Hai janam ye bas ek hi
Din ye kam karam anek hai
Nigaah to mili hai sab ko hi
Par ye mann se na hai dekhte
In the video below, India rap artist and poet, Nitin Mishra recites these lines as singer and interpreter Hardeep Singh translates the lyrics into the Indian Sign Language (ISL), rhythmically waving his hands around.
Mishra, also known as Spitfire, released the song last year as part of a four-track video project that resulted in his EP Paathshala. He was also the voice behind Ranveer Singh’s rap songs in the film Gully Boy.
This is the first ISL video released by IncInk, an independent platform which encourages inclusivity in art, in collaboration with Acciomango and Access Mantra Foundation. Acciomango is a community-based startup founded by deaf expert Dr Alim Chandani. The organisation aims to create equal opportunities for the deaf community. Chandani is also the CEO of Access Mantra Foundation, a not-for-profit organisation that makes essential information accessible to those with a hearing impairment.
“In 2019, we pledged to make our music accessible to the deaf community and have kickstarted this promise by sharing our music with them through Indian Sign Language,” says the press note released by IncInk.
The initiative is also aimed at making ISL the 23rd official language in the country – an official petition filed by the National Association of the Deaf (India) with support from the Access Mantra Foundation.
The global pandemic and the lockdown has proved to be a double whammy for the deaf community as most of the essential information isn’t available in sign language. According to the IncInk members, this wouldn’t have been an issue if ISL was an official language.
Music and inclusivity
Hence, IncInk decided to use music to make that happen.
As the title ‘Vartalap’ suggests, the IncInk members say that the collaboration intends to open up a conversation with over 10 million deaf people across the country. To that end, Chandani appointed Singh to interpret the video in the ISL, who found the lyrics relatable on multiple levels.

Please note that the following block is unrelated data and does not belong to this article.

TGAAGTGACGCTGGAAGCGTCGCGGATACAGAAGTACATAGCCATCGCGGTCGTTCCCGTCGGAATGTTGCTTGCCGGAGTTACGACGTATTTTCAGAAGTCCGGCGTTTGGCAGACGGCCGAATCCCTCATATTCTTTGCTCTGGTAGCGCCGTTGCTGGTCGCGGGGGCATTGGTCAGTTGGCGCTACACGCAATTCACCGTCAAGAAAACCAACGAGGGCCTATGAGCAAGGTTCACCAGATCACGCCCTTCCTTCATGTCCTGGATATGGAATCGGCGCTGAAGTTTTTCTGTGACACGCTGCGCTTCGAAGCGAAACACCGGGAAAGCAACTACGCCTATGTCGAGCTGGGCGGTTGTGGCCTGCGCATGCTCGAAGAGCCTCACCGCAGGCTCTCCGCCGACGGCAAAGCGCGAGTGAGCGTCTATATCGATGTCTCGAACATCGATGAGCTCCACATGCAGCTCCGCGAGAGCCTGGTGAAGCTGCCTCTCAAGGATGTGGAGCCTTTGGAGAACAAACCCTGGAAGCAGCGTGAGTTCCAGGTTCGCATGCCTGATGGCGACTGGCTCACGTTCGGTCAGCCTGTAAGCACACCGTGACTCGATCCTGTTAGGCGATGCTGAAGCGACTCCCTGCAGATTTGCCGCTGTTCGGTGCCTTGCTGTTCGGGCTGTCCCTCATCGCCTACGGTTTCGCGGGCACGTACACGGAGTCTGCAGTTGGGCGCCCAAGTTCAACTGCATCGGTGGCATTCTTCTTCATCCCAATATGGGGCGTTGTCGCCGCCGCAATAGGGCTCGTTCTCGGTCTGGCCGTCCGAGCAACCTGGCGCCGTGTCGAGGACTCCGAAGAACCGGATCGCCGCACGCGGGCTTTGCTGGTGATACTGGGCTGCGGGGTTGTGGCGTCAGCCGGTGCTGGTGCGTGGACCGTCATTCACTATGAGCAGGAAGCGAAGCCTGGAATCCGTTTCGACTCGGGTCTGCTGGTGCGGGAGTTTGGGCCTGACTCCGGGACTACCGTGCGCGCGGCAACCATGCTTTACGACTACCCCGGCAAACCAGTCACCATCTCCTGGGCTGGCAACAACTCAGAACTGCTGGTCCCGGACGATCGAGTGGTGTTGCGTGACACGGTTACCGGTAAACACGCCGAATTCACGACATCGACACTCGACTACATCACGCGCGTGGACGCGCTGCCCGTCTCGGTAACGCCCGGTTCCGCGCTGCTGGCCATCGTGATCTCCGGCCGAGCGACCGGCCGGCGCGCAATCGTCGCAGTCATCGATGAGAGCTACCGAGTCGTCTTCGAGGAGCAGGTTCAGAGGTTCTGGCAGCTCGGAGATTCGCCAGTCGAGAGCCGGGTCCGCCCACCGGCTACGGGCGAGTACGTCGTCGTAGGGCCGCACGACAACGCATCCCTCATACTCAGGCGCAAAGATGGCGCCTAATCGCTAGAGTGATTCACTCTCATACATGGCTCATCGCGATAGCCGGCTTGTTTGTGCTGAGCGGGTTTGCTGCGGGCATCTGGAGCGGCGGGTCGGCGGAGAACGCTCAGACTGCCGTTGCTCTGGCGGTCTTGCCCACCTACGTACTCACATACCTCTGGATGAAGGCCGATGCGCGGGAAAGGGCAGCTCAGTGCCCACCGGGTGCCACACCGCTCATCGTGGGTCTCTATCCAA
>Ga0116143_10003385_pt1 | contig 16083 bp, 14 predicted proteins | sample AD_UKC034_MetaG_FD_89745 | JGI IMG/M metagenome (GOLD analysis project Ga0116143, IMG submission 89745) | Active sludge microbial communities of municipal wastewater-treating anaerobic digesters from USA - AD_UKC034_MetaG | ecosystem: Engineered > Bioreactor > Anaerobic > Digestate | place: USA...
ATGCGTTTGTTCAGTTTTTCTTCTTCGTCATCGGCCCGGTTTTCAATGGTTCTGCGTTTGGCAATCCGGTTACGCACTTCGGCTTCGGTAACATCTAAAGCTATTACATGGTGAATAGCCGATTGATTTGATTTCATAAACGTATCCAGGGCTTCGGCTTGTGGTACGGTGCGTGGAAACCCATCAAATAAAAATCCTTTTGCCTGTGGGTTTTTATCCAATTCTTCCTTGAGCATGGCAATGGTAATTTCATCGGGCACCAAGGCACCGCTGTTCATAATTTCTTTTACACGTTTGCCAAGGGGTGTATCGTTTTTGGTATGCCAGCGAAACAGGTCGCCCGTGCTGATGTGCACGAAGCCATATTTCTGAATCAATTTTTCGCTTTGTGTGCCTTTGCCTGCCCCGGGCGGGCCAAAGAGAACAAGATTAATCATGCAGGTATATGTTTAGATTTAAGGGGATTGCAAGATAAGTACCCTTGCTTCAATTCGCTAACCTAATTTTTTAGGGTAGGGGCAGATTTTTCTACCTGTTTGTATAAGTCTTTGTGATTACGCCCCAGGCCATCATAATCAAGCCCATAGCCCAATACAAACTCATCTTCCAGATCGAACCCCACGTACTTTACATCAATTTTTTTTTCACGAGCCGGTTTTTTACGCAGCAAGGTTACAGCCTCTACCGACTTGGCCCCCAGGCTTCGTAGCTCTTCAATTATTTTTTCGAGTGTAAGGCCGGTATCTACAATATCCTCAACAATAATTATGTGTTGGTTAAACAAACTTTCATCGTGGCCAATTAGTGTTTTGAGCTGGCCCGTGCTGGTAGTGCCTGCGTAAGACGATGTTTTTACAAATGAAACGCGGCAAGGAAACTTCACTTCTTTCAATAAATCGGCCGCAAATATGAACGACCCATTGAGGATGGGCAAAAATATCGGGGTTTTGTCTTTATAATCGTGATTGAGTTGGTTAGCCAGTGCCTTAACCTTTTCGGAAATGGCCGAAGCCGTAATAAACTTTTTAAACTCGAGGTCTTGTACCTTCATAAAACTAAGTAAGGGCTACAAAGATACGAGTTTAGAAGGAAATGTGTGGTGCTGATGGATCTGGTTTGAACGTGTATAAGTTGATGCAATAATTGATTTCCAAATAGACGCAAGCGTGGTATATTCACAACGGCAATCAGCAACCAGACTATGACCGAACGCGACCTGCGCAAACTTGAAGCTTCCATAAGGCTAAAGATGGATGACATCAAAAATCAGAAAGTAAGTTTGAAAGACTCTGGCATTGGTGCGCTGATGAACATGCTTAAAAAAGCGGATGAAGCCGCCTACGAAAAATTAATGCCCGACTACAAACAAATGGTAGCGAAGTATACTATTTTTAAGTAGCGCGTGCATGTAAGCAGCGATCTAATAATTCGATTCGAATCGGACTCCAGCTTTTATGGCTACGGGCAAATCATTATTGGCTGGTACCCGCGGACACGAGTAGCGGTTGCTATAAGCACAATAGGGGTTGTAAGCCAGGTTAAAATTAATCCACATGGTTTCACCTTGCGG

“When I was intepreting this song, I immensely felt connected to it. Vartalap means “important conversation” and as a deaf person, I have experienced the struggles of having a valuable conversation conveying my thoughts and feelings to people,” said Singh.
Music and arts, he adds, are the most valuable things in his life.
“Without these two essential needs, my life would have no meaning. We are now using music as a way to spread messages, and I feel people would listen more and become more empathetic to our needs,” he said.
Video collaborations and other initiatives like these, the press note says, intends to make the world inclusive for all. According to Chandani’s research covering over 40 schools for hearing-impaired children, 90% of the teachers did not even sign in sign language. Music, he says, is the best way to make the deaf community a part of the mainstream.
“From my perspective as a deaf expert, I see a window of opportunity to spread awareness on sign language through music. Seeing a deaf interpreter interpreting the artist’s lyrics is one way of showing how we can create an inclusive community by inviting you (non-signers) to our world,” he said.
Navzar Eranee, co-founder of IncInk, spoke of how technology has been helping bridge the gap between the persons with disability and others across the world.
“Acceptance and access leads to independence. Independence and empowerment leads to technology and advancement. It’s a long road from interpretation, to feeling music and then to hearing it. Technology all over the world is aiding people to transcend such limitations,” she said.
“This is a start, in a small way a big step.”
(Note: Here is a compiled list of ISL interpreters who are volunteering for deaf people visiting hospitals for cases that are related to COVID-19. The list of these interpreters can be found on www.accessmantra.com. Interpreters are ready to provide video remote interpreting calls for anyone who needs their service.)